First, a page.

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The Black Cross

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It was night in St. Petersburg. The moon was high in the heavens, and the domes, crowned with a fresh diadem of snow, glittered with a dazzling whiteness. In the side streets the shadows were heavy, the façades of the great palaces casting strange and dark reflections upon the pavement; but the main thoroughfares were streaked as with silver, while along the quay all was bright and luminous as at noontide, the Neva asleep like a frozen Princess under a breast-plate of shimmering ice.

The wind was cold, the air frosty and gay with tinkling sleigh-bells. A constant stream of people in sledges and on foot filled the Morskaïa, hurrying in the one direction. The great Square of the Mariínski was alive with a moving, jostling throng, surging backwards and forwards before the steps of the Theatre like waves on a rock; a gay, well-dressed, chattering multitude, eager to present their tickets, or buy them as the case might be, and enter the gaping doors into the brilliantly lighted foyer beyond.

It was ballet night, but for the first time in the memory of the Theatre no ballet was to be given. Instead of the "Première Danseuse," the idol of Russian society, a new star had appeared, suddenly, miraculously almost, dropped from a Polish Province, and had played himself into the innermost heart of St. Petersburg.

The four strings of his Stradivarius, so fragile, so delicate and slim, were as four chains to bind the people to him; four living wires over which the sound of his fame sped from city to city, from province to province, until there was no musician in all the Russias who could play as Velasco, no instrument like his with the gift of tears and of laughter as well, all the range of human emotions hidden within its slender, resinous body.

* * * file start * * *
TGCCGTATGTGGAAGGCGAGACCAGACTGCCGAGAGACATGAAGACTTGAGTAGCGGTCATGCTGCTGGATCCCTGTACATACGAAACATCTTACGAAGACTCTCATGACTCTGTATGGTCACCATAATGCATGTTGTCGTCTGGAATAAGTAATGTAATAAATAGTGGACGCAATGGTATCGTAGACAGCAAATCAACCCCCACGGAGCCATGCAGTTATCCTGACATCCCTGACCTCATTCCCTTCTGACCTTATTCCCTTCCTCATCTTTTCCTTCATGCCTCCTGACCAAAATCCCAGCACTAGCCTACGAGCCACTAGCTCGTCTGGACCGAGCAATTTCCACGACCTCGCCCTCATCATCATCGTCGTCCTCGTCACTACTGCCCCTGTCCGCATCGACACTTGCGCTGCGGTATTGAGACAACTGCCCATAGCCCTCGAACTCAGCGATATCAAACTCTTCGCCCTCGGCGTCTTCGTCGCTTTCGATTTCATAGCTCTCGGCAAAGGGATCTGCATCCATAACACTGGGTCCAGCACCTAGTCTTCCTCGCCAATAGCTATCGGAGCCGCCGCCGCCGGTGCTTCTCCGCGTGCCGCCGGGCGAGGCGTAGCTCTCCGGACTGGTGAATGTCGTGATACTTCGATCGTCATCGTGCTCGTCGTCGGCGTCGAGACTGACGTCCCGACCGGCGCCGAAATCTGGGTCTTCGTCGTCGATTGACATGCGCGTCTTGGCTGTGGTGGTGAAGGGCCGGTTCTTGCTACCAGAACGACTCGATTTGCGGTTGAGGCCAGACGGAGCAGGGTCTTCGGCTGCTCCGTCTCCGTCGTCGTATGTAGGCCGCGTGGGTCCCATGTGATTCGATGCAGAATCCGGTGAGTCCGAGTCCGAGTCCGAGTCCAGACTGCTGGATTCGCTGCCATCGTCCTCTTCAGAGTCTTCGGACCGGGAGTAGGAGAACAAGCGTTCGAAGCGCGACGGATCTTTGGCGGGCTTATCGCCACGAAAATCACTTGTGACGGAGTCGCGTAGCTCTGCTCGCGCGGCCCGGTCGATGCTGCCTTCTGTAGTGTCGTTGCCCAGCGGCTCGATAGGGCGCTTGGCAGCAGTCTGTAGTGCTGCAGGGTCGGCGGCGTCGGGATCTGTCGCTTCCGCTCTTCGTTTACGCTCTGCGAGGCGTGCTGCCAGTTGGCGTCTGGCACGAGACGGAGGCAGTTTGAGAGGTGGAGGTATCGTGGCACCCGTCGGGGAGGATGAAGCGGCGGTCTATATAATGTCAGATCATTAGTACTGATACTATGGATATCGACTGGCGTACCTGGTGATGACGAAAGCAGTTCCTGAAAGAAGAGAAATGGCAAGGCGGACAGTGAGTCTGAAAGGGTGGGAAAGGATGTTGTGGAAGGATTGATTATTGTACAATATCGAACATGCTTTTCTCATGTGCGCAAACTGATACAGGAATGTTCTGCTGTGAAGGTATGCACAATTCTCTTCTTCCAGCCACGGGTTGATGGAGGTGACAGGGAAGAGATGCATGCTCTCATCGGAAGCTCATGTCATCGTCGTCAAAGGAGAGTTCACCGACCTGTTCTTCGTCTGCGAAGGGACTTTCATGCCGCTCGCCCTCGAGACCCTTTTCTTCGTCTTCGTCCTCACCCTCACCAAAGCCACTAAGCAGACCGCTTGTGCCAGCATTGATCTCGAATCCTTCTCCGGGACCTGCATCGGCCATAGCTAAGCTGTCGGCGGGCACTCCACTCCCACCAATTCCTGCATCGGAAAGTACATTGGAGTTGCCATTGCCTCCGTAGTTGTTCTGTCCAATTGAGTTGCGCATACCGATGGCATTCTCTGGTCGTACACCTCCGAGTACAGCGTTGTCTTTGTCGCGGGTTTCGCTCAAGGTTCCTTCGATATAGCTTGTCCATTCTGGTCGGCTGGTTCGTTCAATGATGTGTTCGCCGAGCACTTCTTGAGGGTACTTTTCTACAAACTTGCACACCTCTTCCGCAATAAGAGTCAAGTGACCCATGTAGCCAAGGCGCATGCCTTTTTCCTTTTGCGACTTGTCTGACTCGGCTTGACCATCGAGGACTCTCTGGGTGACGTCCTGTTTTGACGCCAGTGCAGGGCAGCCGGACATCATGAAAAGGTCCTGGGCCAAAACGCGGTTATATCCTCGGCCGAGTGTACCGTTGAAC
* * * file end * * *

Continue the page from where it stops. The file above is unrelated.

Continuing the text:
So the people said as they gossiped together on the steps: "The great Velasco! The wonderful Velasco!" And now he was on his way to Germany. It was his last concert, his "farewell."

The announcement had been blazoned about on red and yellow handbills for weeks. One Salle after the other had offered itself, each more commodious than the last; but they were as nothing to the demands of the box-office. The list grew longer, the clamourings louder; and at last the unprecedented happened. At the request of a titled committee under the signature of the Grand-Duke Stepan himself, the Mariínski, largest and most beautiful of theatres, had opened its doors to the young god; and the price of tickets went up in leaps like a barometer after a storm;—fifteen roubles for a seat, twenty—twenty-five—and finally no seat at all, not even standing-room.

The crowd melted away gradually; the doors of the foyer closed; the harsh cries of the speculators died in the distance. Behind the Theatre the ice on the canal glimmered and sparkled. The moon climbed higher and the bells of the Nikolski Church rang out clearly, resonantly above the tree-tops.

Scarcely had the last stroke sounded when a black sleigh, drawn by a pair of splendid bays, dashed out of a side street and crossed the Pozeluïef bridge at a gallop....